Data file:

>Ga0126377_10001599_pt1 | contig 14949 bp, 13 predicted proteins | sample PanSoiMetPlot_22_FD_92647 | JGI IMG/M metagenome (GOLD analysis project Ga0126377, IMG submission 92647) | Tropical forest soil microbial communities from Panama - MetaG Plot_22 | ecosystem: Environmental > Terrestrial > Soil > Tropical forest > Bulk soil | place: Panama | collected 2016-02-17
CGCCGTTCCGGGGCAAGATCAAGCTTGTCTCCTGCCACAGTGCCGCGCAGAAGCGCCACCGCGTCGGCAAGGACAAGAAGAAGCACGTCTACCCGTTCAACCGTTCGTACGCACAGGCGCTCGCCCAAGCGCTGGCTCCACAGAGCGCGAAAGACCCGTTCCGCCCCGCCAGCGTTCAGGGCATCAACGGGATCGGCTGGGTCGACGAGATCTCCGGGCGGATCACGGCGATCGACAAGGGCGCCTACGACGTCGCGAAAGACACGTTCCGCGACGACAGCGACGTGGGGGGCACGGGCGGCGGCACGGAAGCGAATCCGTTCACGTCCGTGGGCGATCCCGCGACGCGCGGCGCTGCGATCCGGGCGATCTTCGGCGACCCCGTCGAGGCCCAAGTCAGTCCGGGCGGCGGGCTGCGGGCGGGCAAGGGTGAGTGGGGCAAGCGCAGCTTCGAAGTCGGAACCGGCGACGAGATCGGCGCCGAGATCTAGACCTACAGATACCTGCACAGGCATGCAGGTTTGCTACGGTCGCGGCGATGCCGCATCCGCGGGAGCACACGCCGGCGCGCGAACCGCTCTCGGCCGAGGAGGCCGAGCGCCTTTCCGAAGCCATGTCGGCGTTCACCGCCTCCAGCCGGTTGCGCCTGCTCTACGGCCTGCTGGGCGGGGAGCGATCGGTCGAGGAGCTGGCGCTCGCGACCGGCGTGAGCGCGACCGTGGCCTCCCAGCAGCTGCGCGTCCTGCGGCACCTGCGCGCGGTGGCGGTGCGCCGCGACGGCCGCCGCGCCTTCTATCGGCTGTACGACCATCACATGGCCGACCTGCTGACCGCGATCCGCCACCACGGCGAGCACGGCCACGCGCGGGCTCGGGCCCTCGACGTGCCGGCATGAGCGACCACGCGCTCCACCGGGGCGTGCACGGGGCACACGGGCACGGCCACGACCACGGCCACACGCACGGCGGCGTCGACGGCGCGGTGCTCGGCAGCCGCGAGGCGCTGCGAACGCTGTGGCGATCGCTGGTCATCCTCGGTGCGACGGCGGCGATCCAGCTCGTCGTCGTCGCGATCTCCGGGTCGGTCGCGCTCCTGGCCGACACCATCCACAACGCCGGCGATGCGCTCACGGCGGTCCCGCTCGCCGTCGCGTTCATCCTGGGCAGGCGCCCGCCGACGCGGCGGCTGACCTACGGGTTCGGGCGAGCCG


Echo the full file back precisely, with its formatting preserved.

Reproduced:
>Ga0126377_10001599_pt1 | contig 14949 bp, 13 predicted proteins | sample PanSoiMetPlot_22_FD_92647 | JGI IMG/M metagenome (GOLD analysis project Ga0126377, IMG submission 92647) | Tropical forest soil microbial communities from Panama - MetaG Plot_22 | ecosystem: Environmental > Terrestrial > Soil > Tropical forest > Bulk soil | place: Panama | collected 2016-02-17
CGCCGTTCCGGGGCAAGATCAAGCTTGTCTCCTGCCACAGTGCCGCGCAGAAGCGCCACCGCGTCGGCAAGGACAAGAAGAAGCACGTCTACCCGTTCAACCGTTCGTACGCACAGGCGCTCGCCCAAGCGCTGGCTCCACAGAGCGCGAAAGACCCGTTCCGCCCCGCCAGCGTTCAGGGCATCAACGGGATCGGCTGGGTCGACGAGATCTCCGGGCGGATCACGGCGATCGACAAGGGCGCCTACGACGTCGCGAAAGACACGTTCCGCGACGACAGCGACGTGGGGGGCACGGGCGGCGGCACGGAAGCGAATCCGTTCACGTCCGTGGGCGATCCCGCGACGCGCGGCGCTGCGATCCGGGCGATCTTCGGCGACCCCGTCGAGGCCCAAGTCAGTCCGGGCGGCGGGCTGCGGGCGGGCAAGGGTGAGTGGGGCAAGCGCAGCTTCGAAGTCGGAACCGGCGACGAGATCGGCGCCGAGATCTAGACCTACAGATACCTGCACAGGCATGCAGGTTTGCTACGGTCGCGGCGATGCCGCATCCGCGGGAGCACACGCCGGCGCGCGAACCGCTCTCGGCCGAGGAGGCCGAGCGCCTTTCCGAAGCCATGTCGGCGTTCACCGCCTCCAGCCGGTTGCGCCTGCTCTACGGCCTGCTGGGCGGGGAGCGATCGGTCGAGGAGCTGGCGCTCGCGACCGGCGTGAGCGCGACCGTGGCCTCCCAGCAGCTGCGCGTCCTGCGGCACCTGCGCGCGGTGGCGGTGCGCCGCGACGGCCGCCGCGCCTTCTATCGGCTGTACGACCATCACATGGCCGACCTGCTGACCGCGATCCGCCACCACGGCGAGCACGGCCACGCGCGGGCTCGGGCCCTCGACGTGCCGGCATGAGCGACCACGCGCTCCACCGGGGCGTGCACGGGGCACACGGGCACGGCCACGACCACGGCCACACGCACGGCGGCGTCGACGGCGCGGTGCTCGGCAGCCGCGAGGCGCTGCGAACGCTGTGGCGATCGCTGGTCATCCTCGGTGCGACGGCGGCGATCCAGCTCGTCGTCGTCGCGATCTCCGGGTCGGTCGCGCTCCTGGCCGACACCATCCACAACGCCGGCGATGCGCTCACGGCGGTCCCGCTCGCCGTCGCGTTCATCCTGGGCAGGCGCCCGCCGACGCGGCGGCTGACCTACGGGTTCGGGCGAGCCG